Father’s Day is for the dads of miscarriages, too

Published 10:40 am Friday, June 18, 2010

Balancing on the edge of an examining room table dressed in an oversized lobster bib, confidence was not my dominant emotion. I needed to ask my doctor a question, an awkward question like those key plot points in pharmaceutical commercials. “Doc,” I began, “do you think we should start playing the lottery?”

My doctor was used to me reaching down for gallows humor when reality rose to absurd heights. We hit the long shot again, and if we were standing around a craps table, or running the Best In Show lap with our bald Pomeranian at Westminster, I’d say the dice and the nearsighted judges were on our side, but not now.

According to the American Pregnancy Association, there is a 2.25 percent chance that a woman will have two miscarriages in a row, the chromosomal abnormality trisomy 16 occurs in approximately 10 percent of miscarriages, a fatal molar pregnancy accounts for about one in every 1,000 to 2,000 pregnancies, and a whopping 1 percent of couples trying to conceive experience three or more consecutive pregnancy losses. That day in the doctor’s office we had every one of those “never going happen” heartbreaks stacked behind us and were ushering in our fourth miscarriage. Pregnancy had become a death foretold.

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Sorry to be a tease, but this is not a column about miscarriage. It’s about Father’s Day. You see there was a third person present that day, the person the doctor rarely looks at when explaining, yet again, what went wrong, the person to whom the doctor rarely directs her condolences: My husband, Graham (aka, the father).

I don’t blame the good doctor; for obvious reasons, the woman is the unlucky star of this dark show. I’m ashamed to say it wasn’t until we lost our fourth baby that I surrendered top billing and really saw the man patiently waiting in the wings. I was lying in bed following the standard operating procedure of miscarriage aftermath: cry to exhaustion and stare into space until sleep rescues, when I heard Graham, who was sitting in the corner say, “I would have been in his corner always. I would have rooted for him. I would have been his biggest fan. Or her …” he added after a minute.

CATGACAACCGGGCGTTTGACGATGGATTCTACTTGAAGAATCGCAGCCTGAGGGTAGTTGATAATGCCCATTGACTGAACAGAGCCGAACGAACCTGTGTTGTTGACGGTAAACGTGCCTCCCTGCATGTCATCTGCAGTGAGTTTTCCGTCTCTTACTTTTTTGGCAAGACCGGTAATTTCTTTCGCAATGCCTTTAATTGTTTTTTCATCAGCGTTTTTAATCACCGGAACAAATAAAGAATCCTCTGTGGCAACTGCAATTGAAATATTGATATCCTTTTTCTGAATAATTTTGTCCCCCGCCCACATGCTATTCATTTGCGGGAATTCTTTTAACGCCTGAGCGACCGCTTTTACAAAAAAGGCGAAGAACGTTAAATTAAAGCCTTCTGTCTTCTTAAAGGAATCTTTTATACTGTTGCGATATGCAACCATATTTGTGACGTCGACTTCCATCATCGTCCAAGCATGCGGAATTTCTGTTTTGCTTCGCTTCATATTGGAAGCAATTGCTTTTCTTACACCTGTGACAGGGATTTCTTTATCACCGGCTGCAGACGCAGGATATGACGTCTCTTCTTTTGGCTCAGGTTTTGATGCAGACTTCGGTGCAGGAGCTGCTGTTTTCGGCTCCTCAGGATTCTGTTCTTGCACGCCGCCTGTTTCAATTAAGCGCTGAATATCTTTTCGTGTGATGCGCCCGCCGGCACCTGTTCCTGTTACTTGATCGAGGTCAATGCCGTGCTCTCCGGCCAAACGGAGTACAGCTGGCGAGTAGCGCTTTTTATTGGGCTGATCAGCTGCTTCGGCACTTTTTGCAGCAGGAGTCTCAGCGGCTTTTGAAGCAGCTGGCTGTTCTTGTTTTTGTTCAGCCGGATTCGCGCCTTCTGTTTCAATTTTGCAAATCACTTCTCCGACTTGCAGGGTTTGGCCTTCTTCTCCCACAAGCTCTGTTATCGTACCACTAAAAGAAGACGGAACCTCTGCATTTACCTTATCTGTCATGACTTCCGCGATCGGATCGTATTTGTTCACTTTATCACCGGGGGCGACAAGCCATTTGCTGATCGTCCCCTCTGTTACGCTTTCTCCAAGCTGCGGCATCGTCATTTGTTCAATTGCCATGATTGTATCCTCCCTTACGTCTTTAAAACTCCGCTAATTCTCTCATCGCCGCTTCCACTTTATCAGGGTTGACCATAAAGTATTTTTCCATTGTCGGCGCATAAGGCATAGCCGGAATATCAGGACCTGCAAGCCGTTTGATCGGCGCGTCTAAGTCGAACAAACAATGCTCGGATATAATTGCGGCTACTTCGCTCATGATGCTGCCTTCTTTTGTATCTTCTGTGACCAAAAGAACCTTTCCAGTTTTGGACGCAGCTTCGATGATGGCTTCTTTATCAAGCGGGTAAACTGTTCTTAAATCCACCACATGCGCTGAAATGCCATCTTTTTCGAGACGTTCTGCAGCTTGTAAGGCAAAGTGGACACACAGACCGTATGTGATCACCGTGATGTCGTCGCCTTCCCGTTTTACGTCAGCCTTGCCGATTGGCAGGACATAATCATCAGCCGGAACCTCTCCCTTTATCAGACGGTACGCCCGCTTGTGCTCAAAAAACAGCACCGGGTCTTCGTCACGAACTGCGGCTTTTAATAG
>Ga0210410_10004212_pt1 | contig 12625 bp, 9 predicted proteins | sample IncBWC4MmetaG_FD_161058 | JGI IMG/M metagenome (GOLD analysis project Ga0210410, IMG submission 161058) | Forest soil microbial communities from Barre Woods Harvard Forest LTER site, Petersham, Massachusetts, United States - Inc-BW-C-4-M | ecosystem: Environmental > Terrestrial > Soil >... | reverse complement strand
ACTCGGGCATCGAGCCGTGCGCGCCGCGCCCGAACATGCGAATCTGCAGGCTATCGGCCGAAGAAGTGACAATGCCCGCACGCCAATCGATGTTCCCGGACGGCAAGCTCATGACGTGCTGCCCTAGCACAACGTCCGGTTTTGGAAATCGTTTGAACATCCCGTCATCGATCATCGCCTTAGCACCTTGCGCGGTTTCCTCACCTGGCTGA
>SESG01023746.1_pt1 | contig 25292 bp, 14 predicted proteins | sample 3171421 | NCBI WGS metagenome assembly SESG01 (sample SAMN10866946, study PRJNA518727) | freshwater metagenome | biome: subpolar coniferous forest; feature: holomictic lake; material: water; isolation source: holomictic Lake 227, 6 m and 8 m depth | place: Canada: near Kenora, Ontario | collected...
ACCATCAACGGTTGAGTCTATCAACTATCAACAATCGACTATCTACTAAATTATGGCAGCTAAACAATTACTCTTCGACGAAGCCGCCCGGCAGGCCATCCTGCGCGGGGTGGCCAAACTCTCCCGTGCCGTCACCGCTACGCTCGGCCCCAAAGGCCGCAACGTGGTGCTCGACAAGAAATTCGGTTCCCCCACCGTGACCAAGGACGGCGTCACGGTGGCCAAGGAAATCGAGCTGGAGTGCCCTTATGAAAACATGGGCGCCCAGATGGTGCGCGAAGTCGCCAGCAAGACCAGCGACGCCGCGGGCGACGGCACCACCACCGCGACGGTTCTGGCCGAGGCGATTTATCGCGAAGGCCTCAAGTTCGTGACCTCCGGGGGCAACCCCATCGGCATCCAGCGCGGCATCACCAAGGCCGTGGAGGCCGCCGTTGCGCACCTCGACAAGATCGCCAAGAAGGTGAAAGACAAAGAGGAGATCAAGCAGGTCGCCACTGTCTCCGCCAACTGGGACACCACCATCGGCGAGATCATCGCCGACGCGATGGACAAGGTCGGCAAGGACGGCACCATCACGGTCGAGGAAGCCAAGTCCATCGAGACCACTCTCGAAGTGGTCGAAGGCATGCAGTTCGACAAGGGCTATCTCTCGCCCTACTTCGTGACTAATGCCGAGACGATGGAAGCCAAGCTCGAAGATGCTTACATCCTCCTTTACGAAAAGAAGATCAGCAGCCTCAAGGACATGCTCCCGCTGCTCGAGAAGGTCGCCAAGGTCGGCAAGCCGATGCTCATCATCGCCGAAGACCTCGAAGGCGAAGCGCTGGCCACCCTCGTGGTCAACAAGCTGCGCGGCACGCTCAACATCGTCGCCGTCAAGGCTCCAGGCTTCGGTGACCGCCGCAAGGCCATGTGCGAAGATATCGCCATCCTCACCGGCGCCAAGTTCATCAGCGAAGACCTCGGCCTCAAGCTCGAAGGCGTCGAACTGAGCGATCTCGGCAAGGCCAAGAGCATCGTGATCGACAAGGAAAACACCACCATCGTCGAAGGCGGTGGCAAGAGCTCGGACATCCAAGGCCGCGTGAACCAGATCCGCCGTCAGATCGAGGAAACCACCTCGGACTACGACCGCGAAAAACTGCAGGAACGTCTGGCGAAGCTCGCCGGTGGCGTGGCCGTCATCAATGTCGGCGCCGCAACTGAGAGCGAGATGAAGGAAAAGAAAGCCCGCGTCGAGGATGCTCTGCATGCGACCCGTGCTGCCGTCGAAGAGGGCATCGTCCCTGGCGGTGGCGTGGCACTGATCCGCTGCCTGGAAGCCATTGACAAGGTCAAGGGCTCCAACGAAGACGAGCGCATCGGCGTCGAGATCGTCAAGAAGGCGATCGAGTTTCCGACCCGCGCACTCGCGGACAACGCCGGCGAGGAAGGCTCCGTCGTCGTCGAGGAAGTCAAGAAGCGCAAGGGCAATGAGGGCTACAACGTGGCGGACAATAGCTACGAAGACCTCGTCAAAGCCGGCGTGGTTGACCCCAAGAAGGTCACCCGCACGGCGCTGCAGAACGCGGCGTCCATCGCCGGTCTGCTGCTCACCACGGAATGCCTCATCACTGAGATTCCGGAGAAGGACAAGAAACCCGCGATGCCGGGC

Most pregnant women have an expectant father by their side. We attach to him the good-natured stereotype of the guy running for Chinese food at 2 a.m. only to find himself fetching Mexican food at 2:15 a.m. He’s the one with a thousand pieces of crib on the floor around him and one set of directions still in the box. In the old days, he would pace the halls outside the maternity ward gripping a handful of cigars and a bouquet of gift shop roses.

Most miscarrying women have a father by their side as well. There is no traditional stereotype for this man because he is usually hidden somewhere within his wife’s grief. He is the one consoling her in the middle of the night after another nightmare jolts her awake. He thinks of his broken dreams and wishes there was a set of directions he could follow to put them back together. He paces outside the house gripping a bouquet of grocery store roses that probably won’t make anything better, but he tries anyway. He doesn’t ask for sympathy. He gives it. You won’t catch him seeking comfort, only providing it.

Father’s Day is for these men, too. The man you might know, or maybe even live with, may only have early ultrasound images in his family photo album and there are no cards on the mantle crayon stained with, “I luv you Dady.”

On Father’s Day, this man stoically finds his way from morning until night, perhaps looking at his watch a little more often than usual, urging the day to be done. He won’t complain and doesn’t want pity. None of us living this nightmare wants pity, but maybe he might want you to recognize that he was once, however briefly, a father. It’s not just about owning the role of parent. It’s about acknowledging that his child or children existed. For a moment, they were his family. Let him know that you understand and you see him.

For every man who supports his wife during the loss of a child or who is struggling with infertility, for every man who is hoping this pregnancy will be the one that sticks, for every man going through IVF, searching for donor eggs, or sitting on an adoption list that seems endless, I am in your corner always, I am rooting for you, and I am your biggest fan.

St. Paul resident Alexandra Kloster appears every other Friday. She may be reached at alikloster@yahoo.com and her blog is Radishes at Dawn at alexandrakloster.com.